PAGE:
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Informative,
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Teacher Man: A Memoir
by Frank McCourt

Published: 2005-09-19
Paperback : 258 pages
4 members reading this now
7 clubs reading this now
10 members have read this book
Recommended to book clubs by 1 of 1 members
From the Pulitzer Prize-winning, mega-bestselling author who wore his celebrity with extraordinary grace comes a magnificently appealing book about teaching and about how one great storyteller found his voice.

Frank McCourt became an unlikely star when, at the age of sixty-six, he burst ...
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Introduction

From the Pulitzer Prize-winning, mega-bestselling author who wore his celebrity with extraordinary grace comes a magnificently appealing book about teaching and about how one great storyteller found his voice.

Frank McCourt became an unlikely star when, at the age of sixty-six, he burst onto the literary scene with Angela's Ashes, the Pulitzer Prize-winning memoir of his childhood in Limerick, Ireland. Then came 'Tis, his glorious account of his early years in New York.

Now, here at last is McCourt's long-awaited book about how his thirty-year teaching career shaped his second act as a writer. Teacher Man is also an urgent tribute to teachers everywhere. In bold and spirited prose featuring his irreverent wit and compelling honesty, McCourt records the trials, triumphs and surprises he faced in the classroom. Teacher Man shows McCourt developing his unparalleled ability to tell a great story as, five days a week, five periods per day, he worked to gain the attention and respect of unruly, hormonally charged or indifferent adolescents.

For McCourt, storytelling itself is the source of salvation, and in Teacher Man the journey to redemption -- and literary fame -- is an exhilarating adventure.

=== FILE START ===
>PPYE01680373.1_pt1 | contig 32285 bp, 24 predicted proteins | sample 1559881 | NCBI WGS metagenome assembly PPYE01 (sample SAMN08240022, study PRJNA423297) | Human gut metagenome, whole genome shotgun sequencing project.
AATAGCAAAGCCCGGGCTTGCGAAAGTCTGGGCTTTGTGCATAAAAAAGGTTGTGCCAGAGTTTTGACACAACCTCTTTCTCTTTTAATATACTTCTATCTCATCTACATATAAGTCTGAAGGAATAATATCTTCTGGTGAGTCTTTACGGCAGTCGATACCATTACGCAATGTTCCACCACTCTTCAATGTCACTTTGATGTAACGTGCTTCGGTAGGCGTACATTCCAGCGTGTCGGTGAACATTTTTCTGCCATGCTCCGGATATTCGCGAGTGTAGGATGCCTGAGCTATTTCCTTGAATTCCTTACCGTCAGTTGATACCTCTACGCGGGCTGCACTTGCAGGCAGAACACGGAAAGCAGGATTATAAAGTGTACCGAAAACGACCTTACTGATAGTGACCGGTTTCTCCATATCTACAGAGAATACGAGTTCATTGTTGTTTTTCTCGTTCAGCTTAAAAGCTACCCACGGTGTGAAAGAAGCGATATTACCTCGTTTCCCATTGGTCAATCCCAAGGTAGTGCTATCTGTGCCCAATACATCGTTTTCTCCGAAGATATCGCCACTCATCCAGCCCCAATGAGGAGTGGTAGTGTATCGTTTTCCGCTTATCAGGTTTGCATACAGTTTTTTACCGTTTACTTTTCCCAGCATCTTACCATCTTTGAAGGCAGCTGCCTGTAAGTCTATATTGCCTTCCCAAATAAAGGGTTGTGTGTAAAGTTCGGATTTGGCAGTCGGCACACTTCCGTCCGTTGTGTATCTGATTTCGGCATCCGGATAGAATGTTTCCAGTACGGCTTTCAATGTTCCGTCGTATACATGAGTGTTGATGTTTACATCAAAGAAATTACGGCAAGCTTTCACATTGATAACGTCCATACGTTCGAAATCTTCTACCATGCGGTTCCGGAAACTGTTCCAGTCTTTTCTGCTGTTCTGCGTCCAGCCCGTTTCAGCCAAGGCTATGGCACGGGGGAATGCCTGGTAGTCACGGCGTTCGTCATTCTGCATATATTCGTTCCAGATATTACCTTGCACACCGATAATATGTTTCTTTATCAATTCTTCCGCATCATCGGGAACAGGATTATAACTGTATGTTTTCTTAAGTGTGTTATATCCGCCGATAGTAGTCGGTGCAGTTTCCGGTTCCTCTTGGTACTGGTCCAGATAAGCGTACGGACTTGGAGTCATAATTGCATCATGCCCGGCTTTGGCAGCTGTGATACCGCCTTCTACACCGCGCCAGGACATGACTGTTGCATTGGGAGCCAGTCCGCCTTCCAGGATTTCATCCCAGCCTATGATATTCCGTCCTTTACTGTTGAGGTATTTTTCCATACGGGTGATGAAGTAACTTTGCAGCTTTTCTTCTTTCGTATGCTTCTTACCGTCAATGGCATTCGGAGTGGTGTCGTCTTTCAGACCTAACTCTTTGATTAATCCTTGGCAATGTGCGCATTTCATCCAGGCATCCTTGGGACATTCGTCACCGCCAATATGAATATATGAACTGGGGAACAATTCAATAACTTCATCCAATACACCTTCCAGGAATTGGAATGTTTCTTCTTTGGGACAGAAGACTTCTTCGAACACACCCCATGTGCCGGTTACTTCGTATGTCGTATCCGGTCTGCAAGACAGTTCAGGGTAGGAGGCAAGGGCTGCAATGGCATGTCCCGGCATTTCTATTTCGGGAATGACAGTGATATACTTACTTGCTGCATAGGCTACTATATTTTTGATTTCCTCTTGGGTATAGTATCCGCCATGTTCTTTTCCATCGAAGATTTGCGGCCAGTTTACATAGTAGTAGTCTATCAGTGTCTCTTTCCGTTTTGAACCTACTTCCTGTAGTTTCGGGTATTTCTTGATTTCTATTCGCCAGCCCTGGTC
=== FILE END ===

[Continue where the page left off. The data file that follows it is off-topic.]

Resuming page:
Editorial Review

No editorial review at this time.

Excerpt

Prologue

If I knew anything about Sigmund Freud and psychoanalysis I'd be able to trace all my troubles to my miserable childhood in Ireland. That miserable childhood deprived me of self-esteem, triggered spasms of self pity, paralyzed my emotions, made me cranky, envious and disrespectful of authority, retarded my development, crippled my doings with the opposite sex, kept me from rising in the world and made me unfit, almost, for human society. How I became a teacher at all and remained one is a miracle and I have to give myself full marks for surviving all those years in the classrooms of New York. There should be a medal for people who survive miserable childhoods and become teachers, and I should be first in line for the medal and whatever bars might be appended for ensuing miseries. ... view entire excerpt...

Discussion Questions

Discussion Questions from HarperCollins UK:

What is most appealing about Frank McCourt and his stories? How does he draw from his past to help him in the present with his teaching?

In what way does The Teacher Man extend and develop our image of Frank as a person? What are your feelings towards Frank the teacher compared to Frank as a child? You might wish to think about how you reacted to his character for each of his three books. Are there any similarities and differences? What is your overall impression of the man and his life?

What makes great memoirs? What specific elements help to make the memories more vivid and real?

Notes From the Author to the Bookclub

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Book Club Recommendations

Member Reviews

Overall rating:
 
 
by Cherypit (see profile) 04/30/16

 
by penguinlady (see profile) 04/29/16

 
by bsting (see profile) 01/27/16

 
  "Teacher Man - Angela's Ashes still his best work"by stargazer (see profile) 10/19/09

 
  "The middle life of Frank McCourt"by lejeunemary (see profile) 06/17/08

Enjoyed parts

 
  "Not a favorite"by karenannmoore (see profile) 03/28/08

I loved Angela's Ashes and was really looking forward to this story. But the more I read the more whiny I thought he was... I ran out of time to finish it before our book club and after our discussion,... (read more)

 
  "We were disappointed!"by Diane860 (see profile) 10/25/07

While most book club members did not like the book, we had a good discussion at book club (which usually happens whether or not we like the book). Of the thirteen who attended, only one mem... (read more)

 
  "The "Coming Alive in Room 105" Section was my favorite section."by mak1653 (see profile) 12/08/06

I had enjoyed Angela's Ashes and Tis, so I thought I might also enjoy Teacher Man. Although it was somewhat slow at the beginning, it was interesting to follow Frank's journey to maturity as both a man... (read more)

 
  "Very interesting memoir..."by Russa415 (see profile) 12/08/06

It was a good book. Sometimes it was hard to follow who Frank was talking to, but there were some humorous moments.

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